guard and maritime rescue. After an offering round, the German Government put the task and development of specialized vessels in the hands of Bugsier GmbH & Co. KG. In 2010, in order to carry out the work, Bugsier built the M/S Baltic. Each of the ship’s two diesel engines provides 8,498 KW for twin screws, the bollard pull is 127 tons. The cruising speed is 17 knots and the Baltic is ice-strengthened. The ship is 61.3 m long and 15 m wide. The ship is stationed off the coast of Warnemünde. The crew is 8 man 24 hours a day year round. On the other side of the Baltic Sea in the 20 nautical miles off the Frisian island of Norderney in the state of Lower Saxony is the larger of the two emergency towers, (Emergency Towing Vessel - ETV ed.), M/S Nordic. It entered into service in January 2011 and is built at P + S Werften GmbH in Mecklenburg-Vorpommern on the Baltic Sea. The ship is 78 m. long and 16.5 m. wide. The momentum is provided by 2 diesel engines, each with 8.600 KW. The top speed is 19.9 knots - even in harsh weather and a significant wave height of 5 meters. The crew is 12 people 24-7. The bollard pull on Nordic is 207 tons. It was tested in Flekkefjord in Norway just before delivery from the shipyard to Bugsier. Nordic is stationed in Cuxhaven. With its location off the island of Norderney, the ship can reach a wrecked ship within approximately 2 hours in the German Bight. It has been in action
several times as one of the pictures in this article illustrates. NEW TUGBOAT FROM DAMEN The newest of tugboats in the company Bugsier, is based on the experience of port operations in the Port of Hamburg and Bremerhaven. In collaboration with the Dutch company Damen, they have developed a compact port tug fitted with a Voit Schneider propeller. The ship came into operation early this year and because of the maneuverability and compactness can be placed anywhere in the port area. The boat can turn around its own axis, like it was on a plate and has great power. Bugsiers many tugboats are for the most part equipped Voith Schneider propellers, ASD (Azimuth Stern Drive, red.) or ATR, (Azimuth Tractor Drive, red.). Three of the boats are the so called Rotor Tugs with a power of 87 tons. The ASD tow are typically used in pushing tasks, towing of barges etc. The ATR is all about great power and maneuverability. Both systems can also be used in combination. CRANE SHIP IN THE IRISH SEA In addition to tug boats, Bugsier operates a crane vessel “Enak” with a lifting capacity of 600 tons. The crane ship was built in 1967 and in 1993 had a major modification and renovation. The ship, which is 55 meters long, is driven by 3 Schottel Propellers. In addition, the company has 4 different seagoing pontoons to transport heavy cargo such as mono piles for the wind farms in the North Sea.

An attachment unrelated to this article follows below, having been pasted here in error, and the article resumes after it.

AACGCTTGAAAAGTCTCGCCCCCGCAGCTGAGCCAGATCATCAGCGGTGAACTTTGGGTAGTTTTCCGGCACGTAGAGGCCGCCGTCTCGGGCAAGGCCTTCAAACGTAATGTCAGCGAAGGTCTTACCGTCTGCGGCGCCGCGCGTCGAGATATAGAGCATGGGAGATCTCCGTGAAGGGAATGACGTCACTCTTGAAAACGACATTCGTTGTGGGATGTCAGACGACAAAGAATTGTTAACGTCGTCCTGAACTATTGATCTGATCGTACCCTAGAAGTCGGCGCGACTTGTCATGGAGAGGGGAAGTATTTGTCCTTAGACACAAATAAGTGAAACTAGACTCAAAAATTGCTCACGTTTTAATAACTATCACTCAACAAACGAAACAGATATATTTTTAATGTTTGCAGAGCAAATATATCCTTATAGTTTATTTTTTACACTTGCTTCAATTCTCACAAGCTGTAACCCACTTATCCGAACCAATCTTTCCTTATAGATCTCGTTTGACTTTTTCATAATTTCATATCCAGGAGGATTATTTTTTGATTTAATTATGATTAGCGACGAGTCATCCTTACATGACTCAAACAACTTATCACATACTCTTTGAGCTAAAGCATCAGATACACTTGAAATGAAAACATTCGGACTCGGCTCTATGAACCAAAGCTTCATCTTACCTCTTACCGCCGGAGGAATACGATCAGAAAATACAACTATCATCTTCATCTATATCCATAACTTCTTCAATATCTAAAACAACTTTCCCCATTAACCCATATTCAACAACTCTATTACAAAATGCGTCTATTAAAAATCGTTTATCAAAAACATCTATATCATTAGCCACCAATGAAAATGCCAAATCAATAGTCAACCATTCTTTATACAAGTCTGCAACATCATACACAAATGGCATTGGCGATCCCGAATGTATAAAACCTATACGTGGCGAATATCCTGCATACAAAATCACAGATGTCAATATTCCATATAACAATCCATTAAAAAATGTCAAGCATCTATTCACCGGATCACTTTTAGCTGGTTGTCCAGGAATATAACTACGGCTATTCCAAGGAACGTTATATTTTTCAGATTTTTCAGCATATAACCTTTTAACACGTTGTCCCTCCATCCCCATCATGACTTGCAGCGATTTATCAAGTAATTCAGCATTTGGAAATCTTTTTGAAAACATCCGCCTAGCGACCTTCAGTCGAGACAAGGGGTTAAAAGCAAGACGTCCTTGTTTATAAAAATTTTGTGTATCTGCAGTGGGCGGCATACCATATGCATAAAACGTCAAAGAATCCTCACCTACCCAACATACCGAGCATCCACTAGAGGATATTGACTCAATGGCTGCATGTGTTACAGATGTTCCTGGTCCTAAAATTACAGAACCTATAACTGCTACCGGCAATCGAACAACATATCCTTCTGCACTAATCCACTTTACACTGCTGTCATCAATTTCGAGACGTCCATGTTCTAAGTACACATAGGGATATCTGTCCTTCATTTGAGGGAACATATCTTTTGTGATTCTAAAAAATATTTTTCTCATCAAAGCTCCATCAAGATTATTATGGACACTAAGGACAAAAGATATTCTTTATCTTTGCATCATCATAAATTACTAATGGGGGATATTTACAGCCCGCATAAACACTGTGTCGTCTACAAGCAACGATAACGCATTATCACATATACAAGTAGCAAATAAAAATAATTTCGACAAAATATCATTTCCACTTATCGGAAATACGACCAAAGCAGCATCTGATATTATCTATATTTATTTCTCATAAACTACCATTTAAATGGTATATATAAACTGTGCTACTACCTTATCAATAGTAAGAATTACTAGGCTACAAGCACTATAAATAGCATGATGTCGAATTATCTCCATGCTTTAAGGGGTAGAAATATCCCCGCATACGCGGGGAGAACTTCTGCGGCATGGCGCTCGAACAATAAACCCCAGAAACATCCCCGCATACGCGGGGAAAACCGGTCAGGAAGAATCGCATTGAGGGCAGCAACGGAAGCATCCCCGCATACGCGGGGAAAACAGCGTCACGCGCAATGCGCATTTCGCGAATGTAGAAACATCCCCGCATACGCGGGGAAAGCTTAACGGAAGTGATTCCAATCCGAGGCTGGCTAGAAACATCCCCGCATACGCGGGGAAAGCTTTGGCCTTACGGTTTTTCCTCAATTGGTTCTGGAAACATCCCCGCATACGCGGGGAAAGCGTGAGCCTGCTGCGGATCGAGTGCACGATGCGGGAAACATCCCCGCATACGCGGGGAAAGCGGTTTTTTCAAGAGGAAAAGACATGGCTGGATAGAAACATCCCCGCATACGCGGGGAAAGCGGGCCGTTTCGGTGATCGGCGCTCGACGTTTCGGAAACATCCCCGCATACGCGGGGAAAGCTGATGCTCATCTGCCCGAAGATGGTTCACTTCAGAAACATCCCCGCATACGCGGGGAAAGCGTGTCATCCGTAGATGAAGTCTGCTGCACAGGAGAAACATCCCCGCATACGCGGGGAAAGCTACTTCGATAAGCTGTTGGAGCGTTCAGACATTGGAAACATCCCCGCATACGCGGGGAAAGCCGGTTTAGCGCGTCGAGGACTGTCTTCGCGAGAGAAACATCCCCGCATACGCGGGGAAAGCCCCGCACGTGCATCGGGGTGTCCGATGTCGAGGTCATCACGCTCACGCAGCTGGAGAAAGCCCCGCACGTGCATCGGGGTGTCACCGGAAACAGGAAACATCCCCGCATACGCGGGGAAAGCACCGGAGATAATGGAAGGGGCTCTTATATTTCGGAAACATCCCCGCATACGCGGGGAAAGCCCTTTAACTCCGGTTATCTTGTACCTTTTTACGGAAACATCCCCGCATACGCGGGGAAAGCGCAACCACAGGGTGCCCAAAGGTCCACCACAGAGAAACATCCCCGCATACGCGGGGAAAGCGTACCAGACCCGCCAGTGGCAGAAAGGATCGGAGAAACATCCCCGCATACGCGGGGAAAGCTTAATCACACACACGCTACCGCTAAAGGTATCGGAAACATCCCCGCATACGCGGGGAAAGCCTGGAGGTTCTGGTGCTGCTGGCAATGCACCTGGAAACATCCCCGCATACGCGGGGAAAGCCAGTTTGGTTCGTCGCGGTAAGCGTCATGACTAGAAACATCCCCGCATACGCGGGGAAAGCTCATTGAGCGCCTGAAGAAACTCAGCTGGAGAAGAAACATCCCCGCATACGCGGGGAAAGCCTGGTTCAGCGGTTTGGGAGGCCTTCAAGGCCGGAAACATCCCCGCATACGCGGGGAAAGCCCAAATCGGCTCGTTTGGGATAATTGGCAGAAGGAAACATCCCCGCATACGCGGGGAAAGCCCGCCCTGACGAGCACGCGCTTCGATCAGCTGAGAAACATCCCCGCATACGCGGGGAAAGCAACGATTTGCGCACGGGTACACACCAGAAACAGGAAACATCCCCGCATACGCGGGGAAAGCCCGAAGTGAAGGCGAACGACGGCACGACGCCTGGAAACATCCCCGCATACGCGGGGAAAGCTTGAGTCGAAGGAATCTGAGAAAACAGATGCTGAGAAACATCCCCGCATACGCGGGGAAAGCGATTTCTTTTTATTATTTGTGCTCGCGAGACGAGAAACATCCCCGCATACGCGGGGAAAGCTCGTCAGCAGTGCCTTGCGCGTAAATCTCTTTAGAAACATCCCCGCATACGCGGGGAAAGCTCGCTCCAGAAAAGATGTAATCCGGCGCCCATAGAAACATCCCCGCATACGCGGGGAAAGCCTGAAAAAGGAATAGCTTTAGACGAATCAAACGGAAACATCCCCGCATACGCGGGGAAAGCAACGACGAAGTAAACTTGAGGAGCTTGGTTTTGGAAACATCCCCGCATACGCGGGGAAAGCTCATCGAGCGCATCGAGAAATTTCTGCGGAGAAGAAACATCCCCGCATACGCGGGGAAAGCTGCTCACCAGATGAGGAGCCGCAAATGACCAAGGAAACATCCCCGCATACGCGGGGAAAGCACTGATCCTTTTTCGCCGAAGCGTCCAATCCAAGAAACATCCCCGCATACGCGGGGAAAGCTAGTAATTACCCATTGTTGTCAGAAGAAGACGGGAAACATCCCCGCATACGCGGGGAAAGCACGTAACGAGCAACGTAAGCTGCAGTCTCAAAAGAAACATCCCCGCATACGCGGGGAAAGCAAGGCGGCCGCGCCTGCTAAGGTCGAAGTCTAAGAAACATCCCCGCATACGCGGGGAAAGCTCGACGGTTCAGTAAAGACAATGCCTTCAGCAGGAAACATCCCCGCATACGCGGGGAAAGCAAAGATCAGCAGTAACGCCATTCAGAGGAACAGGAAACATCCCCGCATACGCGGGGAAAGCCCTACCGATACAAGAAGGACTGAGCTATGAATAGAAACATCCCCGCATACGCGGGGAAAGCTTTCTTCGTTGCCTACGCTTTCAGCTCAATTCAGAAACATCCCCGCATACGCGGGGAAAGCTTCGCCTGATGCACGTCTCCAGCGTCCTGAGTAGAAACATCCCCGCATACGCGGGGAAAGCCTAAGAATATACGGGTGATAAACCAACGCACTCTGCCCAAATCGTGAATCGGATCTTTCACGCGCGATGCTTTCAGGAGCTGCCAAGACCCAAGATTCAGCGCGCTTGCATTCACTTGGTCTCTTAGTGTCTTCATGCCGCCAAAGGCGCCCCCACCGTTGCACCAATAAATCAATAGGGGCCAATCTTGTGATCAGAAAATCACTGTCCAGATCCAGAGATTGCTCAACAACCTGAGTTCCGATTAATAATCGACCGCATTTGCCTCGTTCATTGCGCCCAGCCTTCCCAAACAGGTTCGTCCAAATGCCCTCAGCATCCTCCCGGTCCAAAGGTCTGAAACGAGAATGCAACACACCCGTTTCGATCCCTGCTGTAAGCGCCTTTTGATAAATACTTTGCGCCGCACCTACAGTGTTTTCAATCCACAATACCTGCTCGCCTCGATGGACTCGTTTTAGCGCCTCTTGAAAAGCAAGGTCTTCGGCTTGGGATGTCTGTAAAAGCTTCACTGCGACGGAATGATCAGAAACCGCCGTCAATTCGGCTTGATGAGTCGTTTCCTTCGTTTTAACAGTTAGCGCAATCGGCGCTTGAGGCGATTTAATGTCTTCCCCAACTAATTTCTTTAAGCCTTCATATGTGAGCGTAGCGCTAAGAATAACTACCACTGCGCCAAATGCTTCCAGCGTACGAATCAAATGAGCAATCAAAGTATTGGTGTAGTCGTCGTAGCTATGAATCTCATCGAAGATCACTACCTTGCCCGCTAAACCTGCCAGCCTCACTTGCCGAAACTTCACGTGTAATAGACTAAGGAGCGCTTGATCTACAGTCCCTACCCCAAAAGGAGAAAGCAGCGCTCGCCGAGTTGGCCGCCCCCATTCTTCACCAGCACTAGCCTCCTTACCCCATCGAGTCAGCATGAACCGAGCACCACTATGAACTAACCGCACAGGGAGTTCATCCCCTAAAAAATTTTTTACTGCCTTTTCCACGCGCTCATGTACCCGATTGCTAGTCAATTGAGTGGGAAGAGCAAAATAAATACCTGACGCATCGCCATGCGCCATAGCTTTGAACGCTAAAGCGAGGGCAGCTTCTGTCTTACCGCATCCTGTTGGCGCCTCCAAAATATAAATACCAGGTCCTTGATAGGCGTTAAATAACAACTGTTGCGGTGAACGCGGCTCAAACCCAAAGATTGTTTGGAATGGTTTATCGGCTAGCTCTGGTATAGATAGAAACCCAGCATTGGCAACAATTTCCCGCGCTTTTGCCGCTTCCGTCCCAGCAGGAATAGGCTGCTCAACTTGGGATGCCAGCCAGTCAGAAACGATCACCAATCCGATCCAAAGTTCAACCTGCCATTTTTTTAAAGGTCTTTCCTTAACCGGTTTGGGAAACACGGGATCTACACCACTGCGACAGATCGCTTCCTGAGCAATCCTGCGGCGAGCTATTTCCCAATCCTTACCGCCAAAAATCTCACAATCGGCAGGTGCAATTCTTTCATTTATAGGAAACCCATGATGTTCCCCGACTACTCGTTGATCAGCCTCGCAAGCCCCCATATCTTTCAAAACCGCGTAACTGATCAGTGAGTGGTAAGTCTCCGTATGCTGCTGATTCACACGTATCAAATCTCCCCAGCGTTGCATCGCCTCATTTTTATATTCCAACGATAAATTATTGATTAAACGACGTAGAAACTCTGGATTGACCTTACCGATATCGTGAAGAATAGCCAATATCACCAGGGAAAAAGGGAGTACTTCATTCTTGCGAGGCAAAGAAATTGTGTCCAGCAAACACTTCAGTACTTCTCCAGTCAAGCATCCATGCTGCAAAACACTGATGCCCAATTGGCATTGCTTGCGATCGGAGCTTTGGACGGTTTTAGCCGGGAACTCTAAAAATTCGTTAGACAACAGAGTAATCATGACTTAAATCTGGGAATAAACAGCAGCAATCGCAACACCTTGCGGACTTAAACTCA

All this comes from the Bugsier company’s innovative development manager. The 36-yearold Sven Schröder’s is the great-grandson of the company’s founder. He took his degree in business at Erasmus University in Rotterdam, and has since had a job at Ultratug and Smit International, where he, amongst other things, improved the environmental impacts offshore in Chile, Argentina, Peru and Ecuador. Before that, Sven Schröder had a 5-year trainee period and subsequent employment in the sales and marketing department in Hamburg Süd. BACK HOME Around 2010, Sven Schröder was brought back to the shipping company in Hamburg to continue the development work in Bugsier. The innovative development manager certainly has not remained idle since. On the contrary, he has just presented a model for how the company can help reduce costs further by establishing offshore wind farms. The coalition government in Berlin, consisting of the Christian Democratic Union CDU, the Christian Social Union, CSU and the Social Democrats SPD in Berlin, has demanded that the establishment costs of offshore wind turbines should be reduced by 40 percent by 2020 otherwise no government grants. The head of development believes that it can be reduced even further by looking at the logistics. In the article in Maritime Denmark, Sven Schröder explains the possibilities, which will give food for thought.
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danish maritime magazine